The American College of Obstetricians & Gynecologists (ACOG)[2] has published Frequently Asked Questions (FAQs) regarding Opioid Use Disorder (OUD) during pregnancy. They identify the most effective treatment for opioid use disorder during pregnancy as opioid replacement medication, behavioral therapy, and counseling. This includes medication-assisted treatment such as methadone and buprenorphine. Behavioral therapy and counseling assist with providing support and tools for ongoing recovery.

Relevant Research

Narcotic Addiction, Pregnancy, and the Newborn[3]

Opioid Use and Opioid Use Disorder in Pregnancy[4] Includes recommendations and conclusions from the American College of Obstetricians & Gynecologists.

Impactful Federal, State, and Local Policies

Medicaid for SUD Services and Treatment of NAS[5] Numerous Medicaid authorities, including the state plan, waivers, and other demonstration programs, can be used to provide SUD treatment and recovery support services to pregnant women with SUD as well as specialized services for infants with NAS.

West Virginia’s State Plan Amendment on Neonatal Abstinence Syndrome Treatment Services[6] NAS services are paid for via an all-inclusive prospective bundled payment based on the daily treatment of Medicaid beneficiaries.

State Laws & Policies[7] legislation and policies regarding substance use during pregnancy provided by Guttmacher Institute.

Available Tools and Resources

Supporting Mothers and Infants Impacted by Perinatal Opioid Use: A Cross-Sector Assessment[8]-A collaborative assessment funded from the Center for Drug Policy and Enforcement at the University of Baltimore through the Community-level intervention initiative. It was noted the two main objectives of the report include:

  • to provide the results of the assessment and recommendations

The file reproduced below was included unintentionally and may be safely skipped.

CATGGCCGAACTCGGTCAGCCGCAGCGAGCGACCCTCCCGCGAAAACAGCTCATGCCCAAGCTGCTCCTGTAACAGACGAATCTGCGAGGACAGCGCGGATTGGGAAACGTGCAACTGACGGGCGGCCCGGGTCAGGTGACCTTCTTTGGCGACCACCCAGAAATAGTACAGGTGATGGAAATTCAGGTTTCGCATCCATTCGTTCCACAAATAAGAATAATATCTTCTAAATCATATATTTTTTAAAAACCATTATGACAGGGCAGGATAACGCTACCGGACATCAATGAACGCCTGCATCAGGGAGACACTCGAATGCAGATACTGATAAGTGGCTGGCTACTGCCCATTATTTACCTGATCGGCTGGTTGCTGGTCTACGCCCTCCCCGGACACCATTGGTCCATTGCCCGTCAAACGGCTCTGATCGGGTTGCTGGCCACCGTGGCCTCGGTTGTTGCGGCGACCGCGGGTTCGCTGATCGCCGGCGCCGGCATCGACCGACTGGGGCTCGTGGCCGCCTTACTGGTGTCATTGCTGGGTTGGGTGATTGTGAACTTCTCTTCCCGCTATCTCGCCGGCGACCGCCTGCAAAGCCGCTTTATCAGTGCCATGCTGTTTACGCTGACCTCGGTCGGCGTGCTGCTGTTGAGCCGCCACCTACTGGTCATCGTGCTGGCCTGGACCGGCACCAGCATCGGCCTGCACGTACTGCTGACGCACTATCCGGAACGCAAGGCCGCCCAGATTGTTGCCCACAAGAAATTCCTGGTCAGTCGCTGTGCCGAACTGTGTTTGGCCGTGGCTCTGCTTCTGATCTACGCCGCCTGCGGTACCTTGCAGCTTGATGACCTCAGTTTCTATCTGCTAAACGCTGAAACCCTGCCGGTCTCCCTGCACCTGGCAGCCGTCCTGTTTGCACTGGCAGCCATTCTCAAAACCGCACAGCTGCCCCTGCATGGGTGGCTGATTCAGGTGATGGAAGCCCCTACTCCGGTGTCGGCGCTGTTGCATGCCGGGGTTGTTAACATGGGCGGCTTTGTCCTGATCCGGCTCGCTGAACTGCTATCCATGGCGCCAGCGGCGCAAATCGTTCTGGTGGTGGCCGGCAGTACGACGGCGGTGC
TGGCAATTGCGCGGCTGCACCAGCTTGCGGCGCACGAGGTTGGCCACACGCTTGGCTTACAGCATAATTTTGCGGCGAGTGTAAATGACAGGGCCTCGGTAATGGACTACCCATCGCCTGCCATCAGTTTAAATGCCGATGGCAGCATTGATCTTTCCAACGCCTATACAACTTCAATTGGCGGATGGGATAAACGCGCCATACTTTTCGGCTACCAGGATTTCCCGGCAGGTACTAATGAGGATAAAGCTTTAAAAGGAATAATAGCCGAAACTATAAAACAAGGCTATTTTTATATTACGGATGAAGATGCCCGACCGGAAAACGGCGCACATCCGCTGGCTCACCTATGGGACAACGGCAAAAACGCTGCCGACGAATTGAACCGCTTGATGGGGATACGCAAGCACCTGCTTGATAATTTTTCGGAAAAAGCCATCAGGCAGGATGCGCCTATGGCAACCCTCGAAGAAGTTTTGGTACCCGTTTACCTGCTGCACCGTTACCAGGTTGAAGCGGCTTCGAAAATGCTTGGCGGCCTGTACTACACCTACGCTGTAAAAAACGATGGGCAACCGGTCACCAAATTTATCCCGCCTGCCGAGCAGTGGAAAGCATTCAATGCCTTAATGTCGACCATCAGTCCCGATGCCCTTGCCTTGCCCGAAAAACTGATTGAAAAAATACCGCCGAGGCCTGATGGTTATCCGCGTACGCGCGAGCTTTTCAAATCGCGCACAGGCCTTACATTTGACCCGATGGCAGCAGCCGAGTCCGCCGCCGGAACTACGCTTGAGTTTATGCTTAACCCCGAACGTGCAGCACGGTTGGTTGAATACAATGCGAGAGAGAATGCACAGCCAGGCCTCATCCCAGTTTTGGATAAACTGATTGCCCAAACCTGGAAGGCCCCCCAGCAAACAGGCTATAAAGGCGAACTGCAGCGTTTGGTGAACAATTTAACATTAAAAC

• to provide information on our process, lessons learned, and resources that may help others engaged in similar projects/collaboratives.

National Center on Substance Abuse and Child Welfare (NCSACW)[9]-a technical assistance resource

Clinical Guidance for Treating Pregnant and Parenting Women With Opioid Use Disorder and Their Infants[10] SAMHSA Clinical Guide providing comprehensive and national guidance for optimal management of pregnant and parenting women with opioid use disorder and their infants.

Opioid Use and Opioid Use Disorder in Pregnancy[11] The American College of Obstetricians and Gynecologists(ACOG) recommendations and clinical guidance surrounding Opioid Use Disorder in Pregnancy.

American College of Obstetricians and Gynecologists- Frequently asked questions on Opioid Use Disorder and Pregnancy[12]

Safe Project Addiction and Mental Health Resources for Women[13]

Promising Practices

The Council on Recovery[14] Center for Recovering Families Program guides people who are seeking help to lasting and fulfilling recovery.

Baptist Health System[15] Baptist Medical Center in San Antonio is a nationally recognized Center of Excellence for NAS Care.

Maternal Opioid Misuse (MOM) Model[16] The primary goals of the MOM Model are to:

  • improve quality of care and reduce costs for pregnant and postpartum women with OUD as well as their infants;
  • expand access, service-delivery capacity, and infrastructure based on state-specific needs; and
  • create sustainable coverage and payment strategies that support ongoing coordination and integration of care.

Sources